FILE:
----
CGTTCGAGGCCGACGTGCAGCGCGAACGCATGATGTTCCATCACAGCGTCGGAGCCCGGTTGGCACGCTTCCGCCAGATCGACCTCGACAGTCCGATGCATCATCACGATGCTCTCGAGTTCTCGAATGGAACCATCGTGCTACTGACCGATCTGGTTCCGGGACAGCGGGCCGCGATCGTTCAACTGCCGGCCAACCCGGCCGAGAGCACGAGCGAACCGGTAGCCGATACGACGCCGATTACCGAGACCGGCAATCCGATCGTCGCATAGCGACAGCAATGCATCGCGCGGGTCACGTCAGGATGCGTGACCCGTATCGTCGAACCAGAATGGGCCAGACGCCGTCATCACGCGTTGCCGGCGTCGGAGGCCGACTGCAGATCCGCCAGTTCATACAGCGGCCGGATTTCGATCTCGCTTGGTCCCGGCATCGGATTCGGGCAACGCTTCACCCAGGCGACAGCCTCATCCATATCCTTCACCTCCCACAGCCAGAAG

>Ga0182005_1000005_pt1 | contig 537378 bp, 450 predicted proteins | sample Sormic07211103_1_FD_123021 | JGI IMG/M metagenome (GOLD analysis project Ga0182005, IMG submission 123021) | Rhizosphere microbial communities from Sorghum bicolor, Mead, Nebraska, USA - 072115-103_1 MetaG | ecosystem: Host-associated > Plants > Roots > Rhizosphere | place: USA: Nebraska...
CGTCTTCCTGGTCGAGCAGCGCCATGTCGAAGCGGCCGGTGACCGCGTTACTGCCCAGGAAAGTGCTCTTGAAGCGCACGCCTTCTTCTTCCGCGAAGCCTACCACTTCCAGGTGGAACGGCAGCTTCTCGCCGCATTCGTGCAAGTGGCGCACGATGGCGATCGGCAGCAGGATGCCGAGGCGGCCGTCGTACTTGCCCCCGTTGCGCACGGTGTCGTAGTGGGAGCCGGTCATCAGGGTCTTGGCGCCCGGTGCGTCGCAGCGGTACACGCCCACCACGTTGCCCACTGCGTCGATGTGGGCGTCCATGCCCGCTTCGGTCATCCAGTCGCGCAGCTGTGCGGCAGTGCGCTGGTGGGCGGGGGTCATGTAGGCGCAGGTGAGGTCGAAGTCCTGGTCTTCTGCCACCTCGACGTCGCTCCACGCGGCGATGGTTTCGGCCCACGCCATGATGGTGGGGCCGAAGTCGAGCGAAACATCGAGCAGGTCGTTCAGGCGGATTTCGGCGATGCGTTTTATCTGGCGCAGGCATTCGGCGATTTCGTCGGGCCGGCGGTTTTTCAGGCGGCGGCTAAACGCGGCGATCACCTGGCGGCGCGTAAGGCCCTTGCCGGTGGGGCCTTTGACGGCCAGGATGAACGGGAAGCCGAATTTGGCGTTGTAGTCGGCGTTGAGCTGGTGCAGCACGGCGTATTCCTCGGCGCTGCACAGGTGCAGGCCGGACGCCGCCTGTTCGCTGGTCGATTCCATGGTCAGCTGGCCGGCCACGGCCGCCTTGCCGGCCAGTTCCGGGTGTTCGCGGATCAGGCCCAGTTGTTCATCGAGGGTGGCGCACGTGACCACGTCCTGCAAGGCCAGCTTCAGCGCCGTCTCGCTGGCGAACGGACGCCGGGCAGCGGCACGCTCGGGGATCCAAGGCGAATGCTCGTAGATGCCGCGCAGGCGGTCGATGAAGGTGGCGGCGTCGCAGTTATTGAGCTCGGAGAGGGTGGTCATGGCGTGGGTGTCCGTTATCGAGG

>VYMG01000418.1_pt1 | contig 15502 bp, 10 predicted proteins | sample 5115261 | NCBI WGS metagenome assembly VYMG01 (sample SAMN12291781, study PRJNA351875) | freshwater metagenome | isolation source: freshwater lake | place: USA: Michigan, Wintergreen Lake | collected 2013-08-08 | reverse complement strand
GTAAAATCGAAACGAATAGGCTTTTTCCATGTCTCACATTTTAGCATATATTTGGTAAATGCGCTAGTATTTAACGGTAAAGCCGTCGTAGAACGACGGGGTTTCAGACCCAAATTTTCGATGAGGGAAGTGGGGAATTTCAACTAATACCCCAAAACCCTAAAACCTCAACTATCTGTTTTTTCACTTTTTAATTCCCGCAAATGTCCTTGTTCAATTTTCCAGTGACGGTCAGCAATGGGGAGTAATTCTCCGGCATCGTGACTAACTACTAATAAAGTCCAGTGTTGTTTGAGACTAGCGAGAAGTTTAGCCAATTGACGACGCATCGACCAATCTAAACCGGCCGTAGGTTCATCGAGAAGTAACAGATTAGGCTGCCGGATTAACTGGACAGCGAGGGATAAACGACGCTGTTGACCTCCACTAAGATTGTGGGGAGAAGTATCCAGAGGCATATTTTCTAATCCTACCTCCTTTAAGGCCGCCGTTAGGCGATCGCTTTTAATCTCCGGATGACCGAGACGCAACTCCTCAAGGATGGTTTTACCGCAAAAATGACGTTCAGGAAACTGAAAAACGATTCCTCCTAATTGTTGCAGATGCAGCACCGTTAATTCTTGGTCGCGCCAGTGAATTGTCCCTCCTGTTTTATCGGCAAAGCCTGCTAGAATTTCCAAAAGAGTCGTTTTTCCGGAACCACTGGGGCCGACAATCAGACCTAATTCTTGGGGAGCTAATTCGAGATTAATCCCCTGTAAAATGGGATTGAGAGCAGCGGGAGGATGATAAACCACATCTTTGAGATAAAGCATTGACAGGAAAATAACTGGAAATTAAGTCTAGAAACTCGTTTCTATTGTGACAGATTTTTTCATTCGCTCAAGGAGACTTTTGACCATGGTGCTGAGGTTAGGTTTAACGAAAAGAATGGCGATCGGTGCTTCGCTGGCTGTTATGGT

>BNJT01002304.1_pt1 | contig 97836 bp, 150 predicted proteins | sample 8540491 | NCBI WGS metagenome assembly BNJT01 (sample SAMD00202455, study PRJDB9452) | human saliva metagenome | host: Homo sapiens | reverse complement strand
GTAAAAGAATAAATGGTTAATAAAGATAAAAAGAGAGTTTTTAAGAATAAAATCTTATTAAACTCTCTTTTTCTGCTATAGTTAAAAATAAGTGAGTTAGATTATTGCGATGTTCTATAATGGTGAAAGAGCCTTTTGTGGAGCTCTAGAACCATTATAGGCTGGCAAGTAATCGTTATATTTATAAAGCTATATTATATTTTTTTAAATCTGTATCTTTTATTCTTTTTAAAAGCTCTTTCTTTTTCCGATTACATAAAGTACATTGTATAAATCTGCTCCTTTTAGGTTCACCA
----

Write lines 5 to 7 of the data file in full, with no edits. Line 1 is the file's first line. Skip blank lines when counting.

GTAAAATCGAAACGAATAGGCTTTTTCCATGTCTCACATTTTAGCATATATTTGGTAAATGCGCTAGTATTTAACGGTAAAGCCGTCGTAGAACGACGGGGTTTCAGACCCAAATTTTCGATGAGGGAAGTGGGGAATTTCAACTAATACCCCAAAACCCTAAAACCTCAACTATCTGTTTTTTCACTTTTTAATTCCCGCAAATGTCCTTGTTCAATTTTCCAGTGACGGTCAGCAATGGGGAGTAATTCTCCGGCATCGTGACTAACTACTAATAAAGTCCAGTGTTGTTTGAGACTAGCGAGAAGTTTAGCCAATTGACGACGCATCGACCAATCTAAACCGGCCGTAGGTTCATCGAGAAGTAACAGATTAGGCTGCCGGATTAACTGGACAGCGAGGGATAAACGACGCTGTTGACCTCCACTAAGATTGTGGGGAGAAGTATCCAGAGGCATATTTTCTAATCCTACCTCCTTTAAGGCCGCCGTTAGGCGATCGCTTTTAATCTCCGGATGACCGAGACGCAACTCCTCAAGGATGGTTTTACCGCAAAAATGACGTTCAGGAAACTGAAAAACGATTCCTCCTAATTGTTGCAGATGCAGCACCGTTAATTCTTGGTCGCGCCAGTGAATTGTCCCTCCTGTTTTATCGGCAAAGCCTGCTAGAATTTCCAAAAGAGTCGTTTTTCCGGAACCACTGGGGCCGACAATCAGACCTAATTCTTGGGGAGCTAATTCGAGATTAATCCCCTGTAAAATGGGATTGAGAGCAGCGGGAGGATGATAAACCACATCTTTGAGATAAAGCATTGACAGGAAAATAACTGGAAATTAAGTCTAGAAACTCGTTTCTATTGTGACAGATTTTTTCATTCGCTCAAGGAGACTTTTGACCATGGTGCTGAGGTTAGGTTTAACGAAAAGAATGGCGATCGGTGCTTCGCTGGCTGTTATGGT

>BNJT01002304.1_pt1 | contig 97836 bp, 150 predicted proteins | sample 8540491 | NCBI WGS metagenome assembly BNJT01 (sample SAMD00202455, study PRJDB9452) | human saliva metagenome | host: Homo sapiens | reverse complement strand
GTAAAAGAATAAATGGTTAATAAAGATAAAAAGAGAGTTTTTAAGAATAAAATCTTATTAAACTCTCTTTTTCTGCTATAGTTAAAAATAAGTGAGTTAGATTATTGCGATGTTCTATAATGGTGAAAGAGCCTTTTGTGGAGCTCTAGAACCATTATAGGCTGGCAAGTAATCGTTATATTTATAAAGCTATATTATATTTTTTTAAATCTGTATCTTTTATTCTTTTTAAAAGCTCTTTCTTTTTCCGATTACATAAAGTACATTGTATAAATCTGCTCCTTTTAGGTTCACCA